Thing is, when you have a problem like this, the kids tend to feed off of one another. Nip it in the bud instantly when it happens. Say things like "Jenny, that comment was inappropriate and mean. Your consequence will be _____", and then move on. Stay calm about it. It's the expectation that students will be respectful, period. If you get emotionally involved, then the "mean girls" get secondary gain out of getting a rise out of you.


What I currently do with my kids (remember that I teach music to grades K-5) is reward good behavior by handing out tickets. On Fridays, the entire grade level meets together in the gym for specials. The PE teacher also uses the ticket system. We collect the tickets on Friday, and draw out 3-4 kids per grade level that then get to come choose a small prize. This way, we can recognize the kids that do good things without going broke buying a ton of prizes every week.


I don't think I'd do that system if I taught older kids. Perhaps a merit/demerit system, with participation in some sort of fun after school activity as the reward to be earned for maintaining so many merit points?

Glitter Text Generatorpregnancy


Image Hosted by ImageShack.us

Photobucket

iVillage Member
Registered: 02-17-2008
Sat, 08-23-2008 - 7:19pm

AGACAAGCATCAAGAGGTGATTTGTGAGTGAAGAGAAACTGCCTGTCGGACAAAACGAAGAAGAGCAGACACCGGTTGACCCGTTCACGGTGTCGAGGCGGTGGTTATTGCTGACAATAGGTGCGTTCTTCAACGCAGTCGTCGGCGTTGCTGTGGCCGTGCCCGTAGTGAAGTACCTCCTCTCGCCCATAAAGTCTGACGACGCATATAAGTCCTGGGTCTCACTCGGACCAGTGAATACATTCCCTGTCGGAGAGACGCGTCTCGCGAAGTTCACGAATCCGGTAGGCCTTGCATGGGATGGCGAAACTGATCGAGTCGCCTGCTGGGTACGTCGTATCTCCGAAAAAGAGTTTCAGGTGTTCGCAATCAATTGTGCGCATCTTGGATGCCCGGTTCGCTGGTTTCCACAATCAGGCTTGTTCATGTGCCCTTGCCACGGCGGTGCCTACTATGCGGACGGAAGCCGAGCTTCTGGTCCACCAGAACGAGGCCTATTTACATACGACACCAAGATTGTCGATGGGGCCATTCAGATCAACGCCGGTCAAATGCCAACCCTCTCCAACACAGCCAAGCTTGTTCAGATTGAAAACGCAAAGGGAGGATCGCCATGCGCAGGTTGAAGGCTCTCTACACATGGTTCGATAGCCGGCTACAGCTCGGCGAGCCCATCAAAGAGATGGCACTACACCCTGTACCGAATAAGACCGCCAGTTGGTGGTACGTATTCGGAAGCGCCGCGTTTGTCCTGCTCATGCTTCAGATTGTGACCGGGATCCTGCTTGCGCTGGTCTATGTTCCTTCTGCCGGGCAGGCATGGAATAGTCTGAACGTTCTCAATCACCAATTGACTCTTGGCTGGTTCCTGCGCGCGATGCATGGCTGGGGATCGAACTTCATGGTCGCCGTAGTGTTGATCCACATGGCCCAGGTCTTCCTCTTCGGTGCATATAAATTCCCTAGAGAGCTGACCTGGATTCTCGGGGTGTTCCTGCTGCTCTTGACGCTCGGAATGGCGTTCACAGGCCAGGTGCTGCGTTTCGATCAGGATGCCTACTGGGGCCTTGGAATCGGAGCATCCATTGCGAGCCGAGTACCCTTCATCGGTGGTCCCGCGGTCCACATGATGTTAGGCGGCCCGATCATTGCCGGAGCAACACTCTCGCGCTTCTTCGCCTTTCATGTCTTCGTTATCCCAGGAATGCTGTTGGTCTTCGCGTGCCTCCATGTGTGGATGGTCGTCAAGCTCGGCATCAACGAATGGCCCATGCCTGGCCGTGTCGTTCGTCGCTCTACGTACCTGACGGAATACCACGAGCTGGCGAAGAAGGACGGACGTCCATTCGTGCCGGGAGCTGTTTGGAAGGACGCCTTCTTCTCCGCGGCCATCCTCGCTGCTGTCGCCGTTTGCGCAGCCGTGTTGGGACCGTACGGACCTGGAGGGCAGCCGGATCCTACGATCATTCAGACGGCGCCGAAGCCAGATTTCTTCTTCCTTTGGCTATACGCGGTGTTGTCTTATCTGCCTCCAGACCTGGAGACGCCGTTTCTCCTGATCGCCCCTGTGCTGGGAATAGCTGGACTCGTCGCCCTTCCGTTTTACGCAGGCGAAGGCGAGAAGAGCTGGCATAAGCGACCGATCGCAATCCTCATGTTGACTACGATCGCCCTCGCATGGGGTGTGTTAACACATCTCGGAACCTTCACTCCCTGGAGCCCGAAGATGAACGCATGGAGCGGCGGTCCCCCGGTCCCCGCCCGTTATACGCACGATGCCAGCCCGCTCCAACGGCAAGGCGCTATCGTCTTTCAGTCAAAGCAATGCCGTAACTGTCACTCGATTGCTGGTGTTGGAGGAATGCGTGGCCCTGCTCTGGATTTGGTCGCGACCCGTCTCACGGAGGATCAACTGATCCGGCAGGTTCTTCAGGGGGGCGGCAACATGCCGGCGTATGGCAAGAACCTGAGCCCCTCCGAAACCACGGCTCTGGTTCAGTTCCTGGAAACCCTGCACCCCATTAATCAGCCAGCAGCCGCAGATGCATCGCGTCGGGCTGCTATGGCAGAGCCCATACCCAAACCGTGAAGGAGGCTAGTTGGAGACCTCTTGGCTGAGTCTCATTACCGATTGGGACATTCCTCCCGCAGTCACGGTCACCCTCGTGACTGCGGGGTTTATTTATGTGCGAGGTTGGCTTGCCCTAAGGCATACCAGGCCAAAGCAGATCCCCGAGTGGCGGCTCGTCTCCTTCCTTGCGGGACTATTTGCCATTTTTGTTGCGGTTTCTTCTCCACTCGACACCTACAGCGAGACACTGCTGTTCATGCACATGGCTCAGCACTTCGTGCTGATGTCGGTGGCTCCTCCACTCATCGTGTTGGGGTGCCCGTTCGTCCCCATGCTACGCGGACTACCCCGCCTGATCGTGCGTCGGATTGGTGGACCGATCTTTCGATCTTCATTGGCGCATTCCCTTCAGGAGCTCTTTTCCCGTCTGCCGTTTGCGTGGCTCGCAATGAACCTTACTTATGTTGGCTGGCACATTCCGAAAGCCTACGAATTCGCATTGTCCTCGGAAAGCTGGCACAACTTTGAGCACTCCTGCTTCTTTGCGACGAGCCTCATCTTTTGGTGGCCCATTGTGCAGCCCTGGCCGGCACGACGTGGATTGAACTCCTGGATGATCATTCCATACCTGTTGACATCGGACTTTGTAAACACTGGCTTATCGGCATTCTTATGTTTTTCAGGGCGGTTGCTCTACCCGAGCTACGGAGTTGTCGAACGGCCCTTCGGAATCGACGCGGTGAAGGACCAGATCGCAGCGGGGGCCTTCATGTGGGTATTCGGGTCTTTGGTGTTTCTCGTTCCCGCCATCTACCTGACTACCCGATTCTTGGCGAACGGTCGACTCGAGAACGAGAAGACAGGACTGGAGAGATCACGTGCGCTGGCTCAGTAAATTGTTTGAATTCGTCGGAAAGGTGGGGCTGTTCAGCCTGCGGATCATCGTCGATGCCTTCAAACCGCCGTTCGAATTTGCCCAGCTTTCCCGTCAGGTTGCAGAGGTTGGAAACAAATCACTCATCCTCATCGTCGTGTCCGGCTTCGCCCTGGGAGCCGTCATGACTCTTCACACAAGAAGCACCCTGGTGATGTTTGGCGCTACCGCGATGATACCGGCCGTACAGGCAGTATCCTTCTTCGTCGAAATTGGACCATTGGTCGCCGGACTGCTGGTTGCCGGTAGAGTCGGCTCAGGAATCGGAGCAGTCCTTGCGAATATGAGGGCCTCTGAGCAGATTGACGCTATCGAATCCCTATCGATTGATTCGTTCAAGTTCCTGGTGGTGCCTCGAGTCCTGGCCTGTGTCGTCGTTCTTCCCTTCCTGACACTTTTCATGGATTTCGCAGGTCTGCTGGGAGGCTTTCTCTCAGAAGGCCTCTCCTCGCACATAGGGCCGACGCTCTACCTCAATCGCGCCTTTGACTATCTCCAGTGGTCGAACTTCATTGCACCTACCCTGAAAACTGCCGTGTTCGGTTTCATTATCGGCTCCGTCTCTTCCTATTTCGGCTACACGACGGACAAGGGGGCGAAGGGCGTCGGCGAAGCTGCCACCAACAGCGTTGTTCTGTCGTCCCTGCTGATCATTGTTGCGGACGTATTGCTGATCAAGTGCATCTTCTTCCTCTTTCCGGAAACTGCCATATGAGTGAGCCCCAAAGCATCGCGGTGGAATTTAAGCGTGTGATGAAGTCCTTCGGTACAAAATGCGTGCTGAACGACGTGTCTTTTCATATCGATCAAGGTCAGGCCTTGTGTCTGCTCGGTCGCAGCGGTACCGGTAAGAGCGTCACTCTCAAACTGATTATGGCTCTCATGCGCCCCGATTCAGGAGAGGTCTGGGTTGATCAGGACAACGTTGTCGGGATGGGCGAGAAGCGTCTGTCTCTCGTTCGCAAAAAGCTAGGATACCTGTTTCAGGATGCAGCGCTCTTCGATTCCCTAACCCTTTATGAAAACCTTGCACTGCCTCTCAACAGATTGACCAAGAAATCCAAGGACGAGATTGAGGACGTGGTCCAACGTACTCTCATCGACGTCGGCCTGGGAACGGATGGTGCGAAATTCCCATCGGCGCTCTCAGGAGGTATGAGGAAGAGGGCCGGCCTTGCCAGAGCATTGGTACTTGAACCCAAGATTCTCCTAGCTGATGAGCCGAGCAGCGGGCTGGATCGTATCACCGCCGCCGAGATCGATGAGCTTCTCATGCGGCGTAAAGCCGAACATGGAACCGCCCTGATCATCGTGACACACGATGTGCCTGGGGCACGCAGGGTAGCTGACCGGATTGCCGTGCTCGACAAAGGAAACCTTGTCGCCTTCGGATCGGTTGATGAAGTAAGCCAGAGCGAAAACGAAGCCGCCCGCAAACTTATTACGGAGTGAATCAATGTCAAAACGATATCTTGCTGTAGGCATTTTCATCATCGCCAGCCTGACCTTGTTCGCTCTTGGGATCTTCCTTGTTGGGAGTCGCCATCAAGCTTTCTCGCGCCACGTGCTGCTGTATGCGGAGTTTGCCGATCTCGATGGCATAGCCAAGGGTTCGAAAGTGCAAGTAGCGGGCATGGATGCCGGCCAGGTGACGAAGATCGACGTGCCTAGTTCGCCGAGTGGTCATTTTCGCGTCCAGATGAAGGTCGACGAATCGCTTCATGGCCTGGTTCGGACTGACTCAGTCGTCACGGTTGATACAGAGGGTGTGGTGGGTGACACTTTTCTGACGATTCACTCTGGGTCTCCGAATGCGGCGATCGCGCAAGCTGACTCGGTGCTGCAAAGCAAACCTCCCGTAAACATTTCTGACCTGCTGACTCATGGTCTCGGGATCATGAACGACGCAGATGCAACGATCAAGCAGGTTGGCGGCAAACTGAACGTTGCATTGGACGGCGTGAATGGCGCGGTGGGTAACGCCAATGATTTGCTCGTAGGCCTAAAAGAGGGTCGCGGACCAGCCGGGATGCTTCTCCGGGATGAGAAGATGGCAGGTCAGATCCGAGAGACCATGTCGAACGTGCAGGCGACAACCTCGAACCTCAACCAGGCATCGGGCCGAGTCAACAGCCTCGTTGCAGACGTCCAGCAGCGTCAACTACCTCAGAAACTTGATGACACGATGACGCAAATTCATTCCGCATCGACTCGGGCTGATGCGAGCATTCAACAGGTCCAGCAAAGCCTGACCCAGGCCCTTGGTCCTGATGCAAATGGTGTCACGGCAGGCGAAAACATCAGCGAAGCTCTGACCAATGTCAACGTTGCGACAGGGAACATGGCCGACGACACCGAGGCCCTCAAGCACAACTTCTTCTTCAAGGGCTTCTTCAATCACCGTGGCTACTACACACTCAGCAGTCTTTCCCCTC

I had a class of 23 one year with 11 students who saw the counselor for behavior issues on a regular basis. It was a nightmare but I lived through it. One thing I did was change their seats every Friday afternoon. It keeps them off balance when they can't get too used to who they sit next to. If they are young and you have tables just put their names on the back of the chairs and move them. Request desks if you can, then you can isolate them if they need to be and allow them to rejoin a group if they behave. I have a color coded stick-changing plan in place. They all start on green, then if they misbehave after a few warnings they change to a blue stick, both the green and the blue earn a happy face in the agenda (I sign my initials by the face). After blue comes yellow, they sign my log book, write what they have done and the date, lose 10 minutes of recess or silent lunch (what ever you can take away) and get a straight line face in their agenda. If they continue to misbehave they put in a red stick, sign the book, lose all of recess, and get a frowny face with a note to the parent. Serious problems get a discipline referral of course. Students who go all week without going to a yellow stick go to the prize box on Friday afternoon. I have them applaud the people who get called up for prizes. I include not doing homework, or being on task as a stick change if it is happening often. To start this plan you have to let them somehow get through a week and win a prize so they know what it feels like to win. It is best to start from day one. Since school has started you may want to start it on a Wednesday so they only have to go a couple of days. Send a note home to parents about the policy and make sure they sign their child's agenda every night! For prizes I do Fruit roll-ups, bouncy balls, pouch juices, and cheap things from the dollar store. Hope this helps! Good luck!